State Capacity

State capacity is the ability of governments to effectively implement their policies and achieve their goals.

The goals of governments vary a lot, and some governments are much more ambitious than others. However, they typically include protecting their citizens against internal and external threats and encouraging economic activity.

The policies they pursue to achieve these goals range from keeping other governments from interfering in their actions, disarming other violent actors within their territory, upholding the rule of law, and providing infrastructure and other public goods.

To do that, states must sustainably raise sufficient resources, usually by collecting taxes; hire skilled and impartial security forces and public servants; and gather accurate information about their populations, among other things.

Understanding state capacity is crucial because it shapes a country's ability to address its many challenges. On this page, you can find related data and visualizations on how state capacity differs around the globe and how this has been changing over time.

Key Insights on State Capacity

Countries differ a lot in how much taxes they collect

Governments must sustainably raise sufficient resources to pay for their employees and policies, such as providing infrastructure and public services. They usually do so by collecting taxes.

The map, drawing on data from the UN, shows that countries differ greatly in how much taxes they collect. Here, this is expressed as government tax revenues as a share of gross domestic product (GDP).

In many European countries, tax revenues sum up to over a third of GDP. In France and Denmark, it is about half.

In most other countries in the world, it is much less. In a few, taxes make up only a few percent of GDP.

Importantly, differences in tax revenues only partially reflect different abilities to collect them. Some of these differences are also due to policy choices and political preferences for higher or lower taxation.

But because other types of revenues, such as natural resources and foreign aid, can be volatile, collecting taxes remains at the heart of countries’ ability to finance their actions.

What you should know about this data
  • We rely on data from UNU-WIDER’s Government Revenue Dataset1 to measure tax revenues.
  • We remove the data points flagged by UNU-WIDER as lacking accuracy, quality, or comparability.

Most countries effectively control their territory, but some do not

To protect their citizens against internal and external threats, uphold the rule of law, and provide infrastructure and other public goods, governments need to control their territory.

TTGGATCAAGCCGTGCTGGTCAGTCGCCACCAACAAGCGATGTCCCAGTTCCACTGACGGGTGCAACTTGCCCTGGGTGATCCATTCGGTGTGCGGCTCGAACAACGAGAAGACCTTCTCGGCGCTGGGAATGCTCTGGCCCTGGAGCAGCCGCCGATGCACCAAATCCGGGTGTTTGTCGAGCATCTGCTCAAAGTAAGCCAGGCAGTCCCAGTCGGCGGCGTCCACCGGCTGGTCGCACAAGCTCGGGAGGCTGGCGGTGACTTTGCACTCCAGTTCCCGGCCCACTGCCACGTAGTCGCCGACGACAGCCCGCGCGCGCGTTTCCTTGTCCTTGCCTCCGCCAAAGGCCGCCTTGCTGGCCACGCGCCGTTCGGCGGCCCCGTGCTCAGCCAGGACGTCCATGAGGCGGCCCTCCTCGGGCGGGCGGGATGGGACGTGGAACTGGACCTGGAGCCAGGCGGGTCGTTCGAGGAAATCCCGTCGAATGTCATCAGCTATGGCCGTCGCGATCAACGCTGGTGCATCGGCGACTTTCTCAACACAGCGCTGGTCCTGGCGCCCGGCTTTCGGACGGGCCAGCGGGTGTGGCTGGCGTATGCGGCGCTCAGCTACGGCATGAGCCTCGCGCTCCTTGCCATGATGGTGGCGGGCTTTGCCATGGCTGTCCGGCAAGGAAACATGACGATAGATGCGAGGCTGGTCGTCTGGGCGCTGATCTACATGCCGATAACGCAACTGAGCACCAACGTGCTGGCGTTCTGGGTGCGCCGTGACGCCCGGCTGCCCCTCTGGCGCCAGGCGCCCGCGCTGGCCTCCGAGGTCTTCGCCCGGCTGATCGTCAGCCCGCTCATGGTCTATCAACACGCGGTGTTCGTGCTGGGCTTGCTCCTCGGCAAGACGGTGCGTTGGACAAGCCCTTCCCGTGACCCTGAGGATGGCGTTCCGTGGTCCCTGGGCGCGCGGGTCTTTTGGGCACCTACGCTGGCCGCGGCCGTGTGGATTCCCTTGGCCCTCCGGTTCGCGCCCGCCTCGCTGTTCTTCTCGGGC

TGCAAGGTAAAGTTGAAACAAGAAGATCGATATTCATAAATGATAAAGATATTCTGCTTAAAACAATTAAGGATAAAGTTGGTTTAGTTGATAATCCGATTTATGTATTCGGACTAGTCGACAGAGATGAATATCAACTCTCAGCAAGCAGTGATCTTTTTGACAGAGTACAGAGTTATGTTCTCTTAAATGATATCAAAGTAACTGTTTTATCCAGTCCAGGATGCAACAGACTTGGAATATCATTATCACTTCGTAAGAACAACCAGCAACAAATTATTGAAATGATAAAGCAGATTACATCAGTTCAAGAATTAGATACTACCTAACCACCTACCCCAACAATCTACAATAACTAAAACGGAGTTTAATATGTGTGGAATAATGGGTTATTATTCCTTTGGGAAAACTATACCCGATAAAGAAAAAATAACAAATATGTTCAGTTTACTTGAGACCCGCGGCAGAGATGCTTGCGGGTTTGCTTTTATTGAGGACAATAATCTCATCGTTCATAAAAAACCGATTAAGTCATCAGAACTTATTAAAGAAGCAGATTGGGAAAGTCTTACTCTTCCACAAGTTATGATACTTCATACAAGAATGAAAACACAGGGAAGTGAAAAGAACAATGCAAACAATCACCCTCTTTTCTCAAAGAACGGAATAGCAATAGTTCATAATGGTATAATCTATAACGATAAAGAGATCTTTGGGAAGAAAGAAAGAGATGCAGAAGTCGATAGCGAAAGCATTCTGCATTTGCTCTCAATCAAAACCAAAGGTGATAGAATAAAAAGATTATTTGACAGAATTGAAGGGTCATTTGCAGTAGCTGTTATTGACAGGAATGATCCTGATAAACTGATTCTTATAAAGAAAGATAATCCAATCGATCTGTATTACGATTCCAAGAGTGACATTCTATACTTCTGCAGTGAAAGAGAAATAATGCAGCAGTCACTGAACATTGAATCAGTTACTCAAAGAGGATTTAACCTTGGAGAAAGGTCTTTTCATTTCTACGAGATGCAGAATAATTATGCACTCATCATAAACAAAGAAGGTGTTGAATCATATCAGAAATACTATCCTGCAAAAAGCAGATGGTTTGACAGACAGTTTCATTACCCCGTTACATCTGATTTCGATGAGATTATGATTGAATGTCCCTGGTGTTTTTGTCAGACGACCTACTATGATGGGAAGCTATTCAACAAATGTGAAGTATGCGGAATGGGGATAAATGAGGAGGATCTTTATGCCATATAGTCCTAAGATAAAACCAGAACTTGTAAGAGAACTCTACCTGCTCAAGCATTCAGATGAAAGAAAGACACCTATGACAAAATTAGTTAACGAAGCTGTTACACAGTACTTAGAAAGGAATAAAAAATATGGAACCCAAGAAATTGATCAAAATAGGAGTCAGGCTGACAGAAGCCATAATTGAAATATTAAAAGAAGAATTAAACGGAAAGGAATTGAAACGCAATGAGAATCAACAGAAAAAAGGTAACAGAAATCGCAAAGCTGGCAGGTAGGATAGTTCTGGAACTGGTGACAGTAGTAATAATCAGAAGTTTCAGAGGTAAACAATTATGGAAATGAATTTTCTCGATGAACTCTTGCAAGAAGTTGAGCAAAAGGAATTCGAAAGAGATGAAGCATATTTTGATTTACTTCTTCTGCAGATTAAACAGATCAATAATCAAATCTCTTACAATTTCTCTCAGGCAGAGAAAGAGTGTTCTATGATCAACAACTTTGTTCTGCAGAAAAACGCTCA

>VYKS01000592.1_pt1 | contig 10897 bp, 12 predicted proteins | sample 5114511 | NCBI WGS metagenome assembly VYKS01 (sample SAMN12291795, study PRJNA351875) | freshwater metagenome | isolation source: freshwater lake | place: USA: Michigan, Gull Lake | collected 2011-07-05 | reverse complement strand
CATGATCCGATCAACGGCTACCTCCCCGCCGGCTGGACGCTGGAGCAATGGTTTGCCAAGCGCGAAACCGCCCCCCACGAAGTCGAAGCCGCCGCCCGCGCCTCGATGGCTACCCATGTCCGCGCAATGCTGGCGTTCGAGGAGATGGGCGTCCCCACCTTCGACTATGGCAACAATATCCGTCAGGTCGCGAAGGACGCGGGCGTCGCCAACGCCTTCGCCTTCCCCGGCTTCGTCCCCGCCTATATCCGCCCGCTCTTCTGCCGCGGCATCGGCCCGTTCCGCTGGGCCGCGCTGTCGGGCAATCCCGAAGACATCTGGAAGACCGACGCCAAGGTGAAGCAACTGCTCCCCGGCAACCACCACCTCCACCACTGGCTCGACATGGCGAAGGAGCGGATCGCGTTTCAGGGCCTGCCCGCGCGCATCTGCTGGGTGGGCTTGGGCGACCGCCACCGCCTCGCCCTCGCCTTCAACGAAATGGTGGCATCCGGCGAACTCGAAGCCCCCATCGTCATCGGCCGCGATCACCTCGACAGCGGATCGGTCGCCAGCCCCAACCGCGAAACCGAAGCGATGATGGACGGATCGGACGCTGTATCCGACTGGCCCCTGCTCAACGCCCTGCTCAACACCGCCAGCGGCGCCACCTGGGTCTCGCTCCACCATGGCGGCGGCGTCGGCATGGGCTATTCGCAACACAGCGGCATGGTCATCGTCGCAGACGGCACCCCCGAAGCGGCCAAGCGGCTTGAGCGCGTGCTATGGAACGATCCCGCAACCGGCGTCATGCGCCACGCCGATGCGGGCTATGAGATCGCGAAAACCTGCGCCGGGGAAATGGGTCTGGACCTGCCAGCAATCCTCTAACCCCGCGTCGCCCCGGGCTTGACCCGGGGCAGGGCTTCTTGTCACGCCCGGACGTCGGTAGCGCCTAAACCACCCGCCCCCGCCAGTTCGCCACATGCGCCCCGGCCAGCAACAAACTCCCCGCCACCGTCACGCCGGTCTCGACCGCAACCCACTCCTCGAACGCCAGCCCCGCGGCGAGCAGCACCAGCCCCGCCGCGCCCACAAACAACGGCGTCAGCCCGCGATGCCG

This map shows how governments are doing in that regard, using data coded by country experts from the Varieties of Democracy (V-Dem) project.

We see that most countries control all or almost all of their territory. In them, the government is recognized as the main authority practically everywhere and can assert its power — sometimes by force — over actors that reject its authority.

However, some countries do not control large parts of their territory. They are concentrated in West and East Africa and Central and South America. In parts of these countries, insurgent groups, criminal organizations, or other countries are the main authority. In these areas, national governments often struggle to implement their policies effectively.

Yet, this used to be similar in many countries that control their territory today. This shows that governments can increase the control of their territory.

What you should know about this data
  • We rely on data from the Varieties of Democracy (V-Dem) project2 to measure governments’ effective territorial control.
  • V-Dem’s experts consider the extent to which the government is recognized as the main authority and can assert its power over other actors if necessary. Such actors include insurgent groups, criminal organizations, and other countries. They also consider that some countries may be so weak their reach cannot cover remote areas.
  • V-Dem combines the experts’ ratings with supplementary information (the experts’ ratings of hypothetical countries, their stated uncertainties, and personal demographics) to produce best, upper-, and lower-bound estimates of the indicator.
  • We describe the V-Dem data, and how we expand the years and countries covered, in our article on its electoral democracy index.

Bureaucracies are more rigorous and impartial in some countries than others

Governments need to hire skilled and impartial public servants to enforce and implement their policies effectively. These public officials include soldiers, police officers, administrators, health workers, and educators.

This map shows data on the rigor and impartiality of bureaucracies in each country, using data coded by country experts from the Varieties of Democracy (V-Dem) project.

We see that the bureaucracies of some countries are assessed as highly rigorous and impartial. These tend to be concentrated in Europe and the Americas but can be found worldwide. In them, public officials tend to refrain from corruption and enforce the rule of law.

In other countries, concentrated in Africa and Asia, public administration is more arbitrary. In them, nepotism, corruption, and discrimination are more common, according to V-Dem’s experts.

While the quality of bureaucracies matters, their effectiveness also depends on how many people work for them, and what they do. One core task is to collect basic information about a country’s population, such as who was born and who has died, through civil and population registries, population censuses, and statistical agencies.

What you should know about this data